“Yes, I killed him. I killed him for money—and a woman—and I didn’t get the money and I didn’t get the woman. Pretty, isn’t it?”(Double Indemnity, 1944. Screenplay by Billy Wilder and Raymond Chandler)
Surrealism was a movement that developed in Europe in the first decades of the twentieth century at a time of cultural crisis. It flourished on the understanding that preexisting social hierarchies were no longer operational and metaphysical bonds with higher powers had been broken for good. Surrealists concurrently embraced an intellectual and sensuous way of being in the world and started to explore new symbolic meanings in their art, language, and social habits, while repurposing their lifestyles in response to what had changed around them.
A starting point for these intellectuals was the acknowledgment that contradictions would remain unresolved and that trying to disentangle them would either lead to ideological mystification or a “simply utilitarian” life. Some Surrealists reacted to this realization by retreating into a life of abstraction; others went to opposite extremes, insouciantly treating life as spectacle.
Maria Loboda’s work embodies a similar approach—on the one hand it is fascinated by the carelessness that tainted the Surrealist era, and on the other it also longs for an unrecoverable vision that seems to have perished together with the “old world.” Pursuing the recovery of this attitude in our times—as well as in the times of the Surrealists—only increases the sense of distance between the before and the after. It also induces the painful grasping for something not possible to reclaim, certainly not with the same aesthetic and moral codes.
“New Thoughts, Old Forms” is the telling title of Loboda’s 2010 show at the Bielefelder Kunstverein. Like a well-read antiquarian, the artist attempts to reanimate old-fashioned objects, beliefs, and scientific constructs with a new spark and pathos—against the background of the contemporary white cube.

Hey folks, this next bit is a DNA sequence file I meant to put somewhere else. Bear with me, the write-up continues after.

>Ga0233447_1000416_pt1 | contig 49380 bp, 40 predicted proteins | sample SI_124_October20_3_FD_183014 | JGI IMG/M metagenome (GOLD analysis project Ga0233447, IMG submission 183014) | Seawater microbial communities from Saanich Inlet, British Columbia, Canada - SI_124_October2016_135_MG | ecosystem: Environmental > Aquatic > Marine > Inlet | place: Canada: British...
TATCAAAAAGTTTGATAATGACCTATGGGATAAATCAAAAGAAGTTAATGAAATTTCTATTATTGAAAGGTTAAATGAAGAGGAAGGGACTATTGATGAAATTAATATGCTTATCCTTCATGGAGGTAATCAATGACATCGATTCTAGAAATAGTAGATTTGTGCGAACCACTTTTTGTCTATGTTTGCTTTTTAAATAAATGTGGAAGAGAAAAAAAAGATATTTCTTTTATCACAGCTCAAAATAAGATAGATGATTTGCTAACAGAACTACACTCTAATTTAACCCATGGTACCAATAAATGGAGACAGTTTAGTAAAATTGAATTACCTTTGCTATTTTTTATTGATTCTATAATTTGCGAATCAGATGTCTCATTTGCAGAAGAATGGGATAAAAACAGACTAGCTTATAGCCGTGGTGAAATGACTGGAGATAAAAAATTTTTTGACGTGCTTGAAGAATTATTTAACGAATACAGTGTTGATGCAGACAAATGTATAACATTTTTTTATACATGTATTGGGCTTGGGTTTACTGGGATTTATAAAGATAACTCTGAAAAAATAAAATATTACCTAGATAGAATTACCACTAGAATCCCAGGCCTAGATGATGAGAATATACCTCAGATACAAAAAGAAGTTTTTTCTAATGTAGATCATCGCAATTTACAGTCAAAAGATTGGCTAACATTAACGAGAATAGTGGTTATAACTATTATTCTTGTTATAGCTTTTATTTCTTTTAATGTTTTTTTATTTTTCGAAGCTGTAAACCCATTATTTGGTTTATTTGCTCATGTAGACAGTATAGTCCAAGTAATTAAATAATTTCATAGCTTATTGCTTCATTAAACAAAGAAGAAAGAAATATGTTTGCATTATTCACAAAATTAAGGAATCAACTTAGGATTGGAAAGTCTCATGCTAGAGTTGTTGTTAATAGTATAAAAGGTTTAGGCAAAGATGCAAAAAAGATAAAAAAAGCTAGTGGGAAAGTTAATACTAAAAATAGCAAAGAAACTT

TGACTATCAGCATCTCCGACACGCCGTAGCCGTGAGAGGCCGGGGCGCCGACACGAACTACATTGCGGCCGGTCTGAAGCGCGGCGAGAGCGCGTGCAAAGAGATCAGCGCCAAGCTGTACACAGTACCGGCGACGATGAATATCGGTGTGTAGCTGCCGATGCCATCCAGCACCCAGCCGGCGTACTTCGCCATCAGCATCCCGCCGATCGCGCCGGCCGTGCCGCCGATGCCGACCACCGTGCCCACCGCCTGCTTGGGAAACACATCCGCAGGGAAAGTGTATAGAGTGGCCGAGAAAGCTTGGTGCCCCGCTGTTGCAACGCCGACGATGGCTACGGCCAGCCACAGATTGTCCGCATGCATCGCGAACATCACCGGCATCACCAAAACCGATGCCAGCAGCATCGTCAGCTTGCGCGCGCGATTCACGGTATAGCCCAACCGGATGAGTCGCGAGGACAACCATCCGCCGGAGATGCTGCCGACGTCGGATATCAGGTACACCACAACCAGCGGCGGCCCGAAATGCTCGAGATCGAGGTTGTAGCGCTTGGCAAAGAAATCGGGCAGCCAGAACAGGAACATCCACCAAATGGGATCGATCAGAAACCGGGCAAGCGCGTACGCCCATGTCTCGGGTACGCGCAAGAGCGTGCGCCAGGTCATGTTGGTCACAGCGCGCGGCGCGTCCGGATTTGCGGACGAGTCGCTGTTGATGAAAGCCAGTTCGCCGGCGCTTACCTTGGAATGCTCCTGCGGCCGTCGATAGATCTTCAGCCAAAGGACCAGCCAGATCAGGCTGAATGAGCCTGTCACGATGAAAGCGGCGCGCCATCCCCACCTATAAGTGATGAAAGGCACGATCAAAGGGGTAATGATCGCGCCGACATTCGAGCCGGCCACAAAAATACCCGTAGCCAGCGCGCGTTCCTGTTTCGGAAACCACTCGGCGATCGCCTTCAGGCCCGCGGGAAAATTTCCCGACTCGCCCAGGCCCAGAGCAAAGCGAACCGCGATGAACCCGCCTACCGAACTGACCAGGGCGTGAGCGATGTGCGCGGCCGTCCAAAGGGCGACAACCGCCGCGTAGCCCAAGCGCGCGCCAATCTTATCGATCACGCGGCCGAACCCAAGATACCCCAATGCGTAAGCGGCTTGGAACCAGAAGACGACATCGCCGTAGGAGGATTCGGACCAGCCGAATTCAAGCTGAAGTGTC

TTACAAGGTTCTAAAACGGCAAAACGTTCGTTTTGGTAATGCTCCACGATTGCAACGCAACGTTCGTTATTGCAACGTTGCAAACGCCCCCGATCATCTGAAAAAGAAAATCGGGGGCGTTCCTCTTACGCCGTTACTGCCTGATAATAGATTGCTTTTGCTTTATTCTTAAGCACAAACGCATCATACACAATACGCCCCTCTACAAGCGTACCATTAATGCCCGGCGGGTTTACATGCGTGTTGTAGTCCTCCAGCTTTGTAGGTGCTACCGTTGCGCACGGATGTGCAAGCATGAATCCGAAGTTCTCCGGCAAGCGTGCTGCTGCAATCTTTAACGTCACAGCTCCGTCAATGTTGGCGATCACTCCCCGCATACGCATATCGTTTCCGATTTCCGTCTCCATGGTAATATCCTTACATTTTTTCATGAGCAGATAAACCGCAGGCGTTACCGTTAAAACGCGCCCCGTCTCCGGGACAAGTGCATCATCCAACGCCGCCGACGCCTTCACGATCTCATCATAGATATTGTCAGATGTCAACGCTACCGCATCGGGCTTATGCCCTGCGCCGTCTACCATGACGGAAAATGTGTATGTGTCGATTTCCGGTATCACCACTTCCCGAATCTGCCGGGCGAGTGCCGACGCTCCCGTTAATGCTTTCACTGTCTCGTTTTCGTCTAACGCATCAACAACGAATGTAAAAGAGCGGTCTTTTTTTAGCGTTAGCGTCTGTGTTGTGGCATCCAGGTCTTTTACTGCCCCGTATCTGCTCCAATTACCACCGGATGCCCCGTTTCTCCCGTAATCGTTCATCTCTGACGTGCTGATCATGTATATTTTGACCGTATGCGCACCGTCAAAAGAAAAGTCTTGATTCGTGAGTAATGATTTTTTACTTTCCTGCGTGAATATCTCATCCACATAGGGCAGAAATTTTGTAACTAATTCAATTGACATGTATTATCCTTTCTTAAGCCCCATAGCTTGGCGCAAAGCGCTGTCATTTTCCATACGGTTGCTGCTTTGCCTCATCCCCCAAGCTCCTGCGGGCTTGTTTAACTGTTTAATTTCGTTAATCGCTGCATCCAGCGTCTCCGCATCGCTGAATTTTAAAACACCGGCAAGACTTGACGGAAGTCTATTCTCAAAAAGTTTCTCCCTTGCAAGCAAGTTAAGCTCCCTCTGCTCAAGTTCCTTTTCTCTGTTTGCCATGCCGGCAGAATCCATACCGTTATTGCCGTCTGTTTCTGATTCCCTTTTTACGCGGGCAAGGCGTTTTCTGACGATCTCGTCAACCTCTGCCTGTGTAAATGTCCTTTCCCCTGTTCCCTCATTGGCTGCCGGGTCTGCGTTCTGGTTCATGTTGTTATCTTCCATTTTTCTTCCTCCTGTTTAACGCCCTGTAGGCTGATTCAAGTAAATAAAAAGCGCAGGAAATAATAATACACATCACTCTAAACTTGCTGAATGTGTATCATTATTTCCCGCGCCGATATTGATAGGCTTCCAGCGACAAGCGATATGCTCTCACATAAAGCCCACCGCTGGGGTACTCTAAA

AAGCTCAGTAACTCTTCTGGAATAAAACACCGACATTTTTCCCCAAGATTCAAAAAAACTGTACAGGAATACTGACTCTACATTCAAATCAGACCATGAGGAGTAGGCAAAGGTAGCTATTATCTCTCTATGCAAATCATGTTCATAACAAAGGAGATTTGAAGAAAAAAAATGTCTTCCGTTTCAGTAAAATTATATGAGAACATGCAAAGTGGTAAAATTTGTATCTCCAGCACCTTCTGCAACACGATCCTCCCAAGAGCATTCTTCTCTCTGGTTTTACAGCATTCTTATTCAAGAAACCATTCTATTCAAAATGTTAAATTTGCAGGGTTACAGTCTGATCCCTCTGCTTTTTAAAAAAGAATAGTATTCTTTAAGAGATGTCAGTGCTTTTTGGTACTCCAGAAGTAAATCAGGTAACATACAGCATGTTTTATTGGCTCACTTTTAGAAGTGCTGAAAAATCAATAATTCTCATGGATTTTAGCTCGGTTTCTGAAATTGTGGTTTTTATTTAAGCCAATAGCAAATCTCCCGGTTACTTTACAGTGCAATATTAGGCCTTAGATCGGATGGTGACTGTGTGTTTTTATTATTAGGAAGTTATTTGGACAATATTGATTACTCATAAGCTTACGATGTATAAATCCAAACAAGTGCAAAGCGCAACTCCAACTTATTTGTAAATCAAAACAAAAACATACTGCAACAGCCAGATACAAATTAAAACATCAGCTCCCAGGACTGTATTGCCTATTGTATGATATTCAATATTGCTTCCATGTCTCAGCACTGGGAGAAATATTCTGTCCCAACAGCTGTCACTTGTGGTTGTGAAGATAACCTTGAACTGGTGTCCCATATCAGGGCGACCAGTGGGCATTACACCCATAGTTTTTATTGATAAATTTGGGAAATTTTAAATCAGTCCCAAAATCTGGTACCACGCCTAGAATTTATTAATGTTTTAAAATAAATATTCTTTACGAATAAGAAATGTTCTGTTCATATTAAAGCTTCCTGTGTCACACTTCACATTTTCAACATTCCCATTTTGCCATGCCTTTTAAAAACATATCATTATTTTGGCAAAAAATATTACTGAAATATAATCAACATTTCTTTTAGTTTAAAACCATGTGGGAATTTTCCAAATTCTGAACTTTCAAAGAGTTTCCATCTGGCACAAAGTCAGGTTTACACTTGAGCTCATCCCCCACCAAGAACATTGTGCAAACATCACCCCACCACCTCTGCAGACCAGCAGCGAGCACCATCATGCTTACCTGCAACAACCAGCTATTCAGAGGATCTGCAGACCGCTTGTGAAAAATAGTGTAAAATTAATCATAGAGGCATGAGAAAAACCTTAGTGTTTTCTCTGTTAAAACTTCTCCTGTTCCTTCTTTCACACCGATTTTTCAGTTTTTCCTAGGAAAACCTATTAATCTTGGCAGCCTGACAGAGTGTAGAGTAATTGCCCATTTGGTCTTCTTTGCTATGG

The energy of Loboda’s work manifests in the friction of rival forces, like a secret spell that requires the pinch of an additional ingredient to react with its main component. Loboda seems to draw inspiration for her pieces from the various meanings the word “antagonist” can assume: an adversary or a contender, the character opposite to the protagonist in a dramatic narrative, the muscle that counteracts the action of the agonist in the human body, the chemical substance that interferes with the physiological action of another in biochemistry.
In the artist’s hands, materials are never left idle—they are constantly transformed into beautiful but dangerous, poisonous things with the potential to strike out or cause damage. The battle, the fight, and the opponent equally represent a force that, although dormant, is never docile or passive. On the contrary, it is very much alive and mischievous.
Loboda excels in creating enigmas. That’s how every empire falls (2011), Tasks abandoned before completion (2010), and About Impetuosity (2010) are the titles of some of her recent pieces. They are skilled works of fiction whose lyrical tone often masks dark and cynical propositions; mystery imbues the juxtaposition of semantic fields. The artist specializes in linguistic puns and idiomatic expressions, conscious of the ambiguity that wording can create. Mastering a language as a foreigner means recognizing tongue slippages, double meanings, and equivocations with ease. Loboda would feel at home with the insurance salesman’s incisive statement in Double Indemnity, where “pretty” takes on a teasingly self-aware irony. She deals with each word like a piece of a puzzle for the audience to complete.
The artist plays with fire and failure but avoids undermining the intelligence of the spectator; her titles are never gratuitous or predictable. We—the viewers—should look for clues, like in an Agatha Christie novel where the solution is right in front of us if we could only see it. Loboda whispers riddles into visitors’ ears, dangles clues before their misted eyes. The challenge to decipher is there—the goal to crack the code and reveal the message. It goes without saying that the path will always lead to new encryptions, with no possibility of completion or exhaustion. The thirst for knowledge will never be satisfied—new fragments, challenges, and adventures will keep it going.
Caterina Riva, 2012
The Capricious Consciousness from Maria Loboda, Oh, Wilderness, Stenberg Press, Germany